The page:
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Mental Health

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In recent years decision makers have increasingly come to acknowledge the role mental health plays in the public sphere. IPR researchers are leading the charge to understand both the causes and implications of various mental health conditions.

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Research Roundup

Studying Mental Health

For National Mental Health Month in May 2019, IPR collected the work of researchers from across a diverse group of disciplines, highlighting the strides made toward identifying the effects of public policy on mental health.

The Impact of Violent Crime on Sleep and Stress

IPR developmental psychobiologist Emma Adam and Jenni Heissel (PhD 2017) studied the health effects of nearby violent crime on adolescents, finding evidence that it can disrupt sleep and lead to a spike in the stress hormone cortisol – both of which have been linked to decreased academic performance.

Reward Processing and Mood-Related Symptom

IPR psychologist Robin Nusslock demonstrates how psychiatric illnesses can affect the brain’s ability to process rewards, proposing that his findings might lead to further research on the connection between the two factors.

Taking on the Stress-Depression Link: Meaning as a Resource in Adolescence

IPR developmental psychologist Emma Adam and IPR health psychologist Edith Chen examine the link between stress and depression symptoms in adolescents and what they call “meaning” in life, demonstrating a link between the presence of the former and absence of the latter.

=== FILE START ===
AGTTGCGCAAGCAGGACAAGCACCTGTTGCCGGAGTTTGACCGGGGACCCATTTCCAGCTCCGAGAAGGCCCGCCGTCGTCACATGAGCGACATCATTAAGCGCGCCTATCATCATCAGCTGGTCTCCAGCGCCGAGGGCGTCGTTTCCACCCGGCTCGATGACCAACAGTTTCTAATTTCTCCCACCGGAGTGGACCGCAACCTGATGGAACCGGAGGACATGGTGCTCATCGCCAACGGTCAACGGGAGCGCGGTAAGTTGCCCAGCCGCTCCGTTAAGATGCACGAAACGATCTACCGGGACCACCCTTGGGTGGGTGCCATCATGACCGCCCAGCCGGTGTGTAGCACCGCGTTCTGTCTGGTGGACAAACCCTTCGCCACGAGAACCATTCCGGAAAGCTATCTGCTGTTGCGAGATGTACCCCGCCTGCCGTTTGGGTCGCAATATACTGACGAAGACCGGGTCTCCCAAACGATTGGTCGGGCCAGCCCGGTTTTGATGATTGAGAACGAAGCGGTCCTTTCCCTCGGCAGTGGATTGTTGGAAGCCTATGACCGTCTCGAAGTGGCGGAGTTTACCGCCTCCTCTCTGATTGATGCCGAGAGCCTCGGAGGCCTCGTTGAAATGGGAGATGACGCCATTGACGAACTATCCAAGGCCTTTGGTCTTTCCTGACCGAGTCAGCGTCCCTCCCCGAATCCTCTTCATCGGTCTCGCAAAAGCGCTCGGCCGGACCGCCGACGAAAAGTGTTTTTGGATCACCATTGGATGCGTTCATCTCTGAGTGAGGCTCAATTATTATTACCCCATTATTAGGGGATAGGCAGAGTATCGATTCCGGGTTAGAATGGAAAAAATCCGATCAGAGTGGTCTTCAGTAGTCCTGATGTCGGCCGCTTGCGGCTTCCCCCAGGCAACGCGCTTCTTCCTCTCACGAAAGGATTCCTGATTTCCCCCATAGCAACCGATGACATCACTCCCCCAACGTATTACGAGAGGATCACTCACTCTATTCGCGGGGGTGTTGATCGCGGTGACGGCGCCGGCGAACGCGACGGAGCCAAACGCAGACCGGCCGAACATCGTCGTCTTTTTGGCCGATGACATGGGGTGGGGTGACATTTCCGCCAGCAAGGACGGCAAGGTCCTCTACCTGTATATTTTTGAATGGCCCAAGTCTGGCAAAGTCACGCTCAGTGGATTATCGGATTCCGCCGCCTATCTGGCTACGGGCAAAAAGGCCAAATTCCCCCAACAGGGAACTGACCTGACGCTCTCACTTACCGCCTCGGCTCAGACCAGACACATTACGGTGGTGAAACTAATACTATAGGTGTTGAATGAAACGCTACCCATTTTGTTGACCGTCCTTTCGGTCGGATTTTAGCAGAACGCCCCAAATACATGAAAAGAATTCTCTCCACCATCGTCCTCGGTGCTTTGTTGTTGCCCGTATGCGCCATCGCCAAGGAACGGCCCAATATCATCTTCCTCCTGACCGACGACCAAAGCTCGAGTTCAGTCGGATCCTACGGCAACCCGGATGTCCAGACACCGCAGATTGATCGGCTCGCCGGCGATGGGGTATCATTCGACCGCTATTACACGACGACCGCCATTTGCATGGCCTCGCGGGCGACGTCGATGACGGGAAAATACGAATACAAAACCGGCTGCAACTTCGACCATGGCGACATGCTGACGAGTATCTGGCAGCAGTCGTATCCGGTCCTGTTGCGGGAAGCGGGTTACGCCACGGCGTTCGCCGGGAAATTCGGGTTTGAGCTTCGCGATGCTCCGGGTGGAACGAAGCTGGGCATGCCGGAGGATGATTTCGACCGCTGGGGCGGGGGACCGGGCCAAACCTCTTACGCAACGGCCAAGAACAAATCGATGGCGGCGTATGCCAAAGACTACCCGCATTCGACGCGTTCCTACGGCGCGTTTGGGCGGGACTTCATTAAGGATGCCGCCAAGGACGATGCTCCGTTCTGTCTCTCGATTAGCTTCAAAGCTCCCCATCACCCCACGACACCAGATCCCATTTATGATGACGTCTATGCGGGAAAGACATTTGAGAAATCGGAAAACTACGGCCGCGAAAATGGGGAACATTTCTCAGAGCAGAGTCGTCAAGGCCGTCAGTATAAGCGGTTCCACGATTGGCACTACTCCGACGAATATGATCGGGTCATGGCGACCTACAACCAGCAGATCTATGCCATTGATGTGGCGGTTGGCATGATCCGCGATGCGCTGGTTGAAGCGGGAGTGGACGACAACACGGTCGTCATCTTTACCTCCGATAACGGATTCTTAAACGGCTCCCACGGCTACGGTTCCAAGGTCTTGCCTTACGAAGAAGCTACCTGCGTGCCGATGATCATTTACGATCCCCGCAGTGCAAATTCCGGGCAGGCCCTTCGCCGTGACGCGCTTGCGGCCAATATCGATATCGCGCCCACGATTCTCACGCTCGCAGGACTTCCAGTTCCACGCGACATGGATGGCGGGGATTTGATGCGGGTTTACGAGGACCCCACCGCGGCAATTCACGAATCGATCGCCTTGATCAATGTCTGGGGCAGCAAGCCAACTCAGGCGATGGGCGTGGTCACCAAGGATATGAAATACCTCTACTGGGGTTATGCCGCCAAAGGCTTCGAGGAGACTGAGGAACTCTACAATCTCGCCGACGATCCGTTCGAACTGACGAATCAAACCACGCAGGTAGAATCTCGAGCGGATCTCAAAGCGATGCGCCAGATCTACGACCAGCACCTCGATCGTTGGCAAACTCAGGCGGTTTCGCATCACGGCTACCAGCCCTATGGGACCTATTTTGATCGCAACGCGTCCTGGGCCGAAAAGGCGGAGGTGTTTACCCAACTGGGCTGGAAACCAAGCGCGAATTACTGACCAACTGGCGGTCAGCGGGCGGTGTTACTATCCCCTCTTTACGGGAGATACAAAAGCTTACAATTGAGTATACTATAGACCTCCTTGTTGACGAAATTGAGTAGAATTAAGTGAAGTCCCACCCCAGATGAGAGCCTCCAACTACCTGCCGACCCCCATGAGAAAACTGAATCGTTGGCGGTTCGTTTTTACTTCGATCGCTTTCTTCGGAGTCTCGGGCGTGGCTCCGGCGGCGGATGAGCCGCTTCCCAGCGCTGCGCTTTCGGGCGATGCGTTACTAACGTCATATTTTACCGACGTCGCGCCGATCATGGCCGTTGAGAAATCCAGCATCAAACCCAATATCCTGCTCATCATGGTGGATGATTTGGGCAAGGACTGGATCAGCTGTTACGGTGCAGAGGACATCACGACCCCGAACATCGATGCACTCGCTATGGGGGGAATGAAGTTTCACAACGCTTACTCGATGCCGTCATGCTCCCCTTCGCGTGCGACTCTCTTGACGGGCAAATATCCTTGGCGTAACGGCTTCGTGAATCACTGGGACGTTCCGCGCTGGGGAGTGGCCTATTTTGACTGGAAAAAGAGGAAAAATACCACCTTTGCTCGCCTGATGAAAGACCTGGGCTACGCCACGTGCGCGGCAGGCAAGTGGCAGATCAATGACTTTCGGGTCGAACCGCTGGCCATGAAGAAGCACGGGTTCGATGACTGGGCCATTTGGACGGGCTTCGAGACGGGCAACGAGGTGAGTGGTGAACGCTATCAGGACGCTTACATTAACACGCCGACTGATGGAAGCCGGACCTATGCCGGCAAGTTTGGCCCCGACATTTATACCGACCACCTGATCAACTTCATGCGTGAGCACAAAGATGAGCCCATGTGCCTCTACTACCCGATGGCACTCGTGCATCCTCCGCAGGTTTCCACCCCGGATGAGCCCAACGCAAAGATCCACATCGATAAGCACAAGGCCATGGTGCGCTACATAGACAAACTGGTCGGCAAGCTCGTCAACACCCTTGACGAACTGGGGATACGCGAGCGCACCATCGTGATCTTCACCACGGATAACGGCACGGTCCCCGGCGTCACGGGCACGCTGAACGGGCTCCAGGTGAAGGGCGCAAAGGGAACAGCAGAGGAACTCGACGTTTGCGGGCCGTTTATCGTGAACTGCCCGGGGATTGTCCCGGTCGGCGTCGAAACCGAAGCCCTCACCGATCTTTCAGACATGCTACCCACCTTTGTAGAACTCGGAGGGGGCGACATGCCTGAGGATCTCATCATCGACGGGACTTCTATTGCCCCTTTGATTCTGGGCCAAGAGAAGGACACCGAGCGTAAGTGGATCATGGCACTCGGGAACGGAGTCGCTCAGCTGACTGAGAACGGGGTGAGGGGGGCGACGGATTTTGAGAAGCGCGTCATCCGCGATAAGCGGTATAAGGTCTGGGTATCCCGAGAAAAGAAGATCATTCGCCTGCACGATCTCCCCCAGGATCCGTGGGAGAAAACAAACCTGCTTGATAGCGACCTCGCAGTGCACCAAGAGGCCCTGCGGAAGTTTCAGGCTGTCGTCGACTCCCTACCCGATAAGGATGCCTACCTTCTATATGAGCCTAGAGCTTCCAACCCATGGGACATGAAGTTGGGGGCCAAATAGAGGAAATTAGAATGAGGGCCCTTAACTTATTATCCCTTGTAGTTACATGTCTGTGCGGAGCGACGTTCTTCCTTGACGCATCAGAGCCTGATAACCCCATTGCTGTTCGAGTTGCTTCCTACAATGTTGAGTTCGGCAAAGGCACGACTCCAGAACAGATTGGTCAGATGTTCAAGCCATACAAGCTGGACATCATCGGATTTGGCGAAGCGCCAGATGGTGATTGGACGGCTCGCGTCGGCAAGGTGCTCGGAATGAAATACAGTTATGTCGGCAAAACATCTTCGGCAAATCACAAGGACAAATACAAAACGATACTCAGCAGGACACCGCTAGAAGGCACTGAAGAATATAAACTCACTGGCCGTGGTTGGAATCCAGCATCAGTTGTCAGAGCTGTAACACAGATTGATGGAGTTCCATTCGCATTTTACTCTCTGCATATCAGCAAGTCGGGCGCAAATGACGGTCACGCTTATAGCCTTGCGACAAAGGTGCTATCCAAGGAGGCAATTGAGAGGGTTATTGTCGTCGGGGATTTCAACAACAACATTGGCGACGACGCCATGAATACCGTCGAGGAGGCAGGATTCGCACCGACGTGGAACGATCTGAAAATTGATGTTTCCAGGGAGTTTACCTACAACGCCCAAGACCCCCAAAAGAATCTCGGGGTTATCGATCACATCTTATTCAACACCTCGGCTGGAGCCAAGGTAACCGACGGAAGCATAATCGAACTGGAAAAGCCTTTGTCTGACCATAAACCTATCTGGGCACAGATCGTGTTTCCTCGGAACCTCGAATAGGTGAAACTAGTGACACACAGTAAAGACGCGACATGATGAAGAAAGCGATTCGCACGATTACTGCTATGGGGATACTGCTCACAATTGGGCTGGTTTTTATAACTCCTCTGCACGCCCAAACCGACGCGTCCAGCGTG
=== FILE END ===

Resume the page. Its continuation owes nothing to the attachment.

Does It Get Better? Psychological Distress and Victimization in LGBTQ Youth

 As the “It Gets Better” project has attempted to comfort a generation of LGBTQ youth, professor of medical social sciences and IPR associate Brian Mustanski and co-authors examined the arc of psychological distress across their adolescence's.

Protecting Unauthorized Immigrant Mothers Improves Their Children’s Mental Health

The effect of deportations on families has become a flashpoint political issue, and law and finance professor and IPR associate Bernard Black with co-authors examined its psychological effect on children.

College Degrees Predict Lower Depression and Worse Health for Disadvantaged Minorities

In this study, IPR health psychologists Edith Chen and Greg Miller explore the cost paid by young minorities who receive a college degree, possibly at the expense of their health. They find that black and Hispanic college graduates from disadvantaged backgrounds frequently have higher metabolic syndrome than their counterparts, putting them at increased risk for heart disease, diabetes, and other illnesses.

Peer Mentorship as an Effective Support for Student 'Grit'

IPR social psychologist Mesmin Destin and his co-authors studied how slightly older peer mentors can affect their charges’ success in school, discovering that students with mentors displayed more positive attitudes about academic challenges and higher levels of “grit” when faced with difficult scenarios.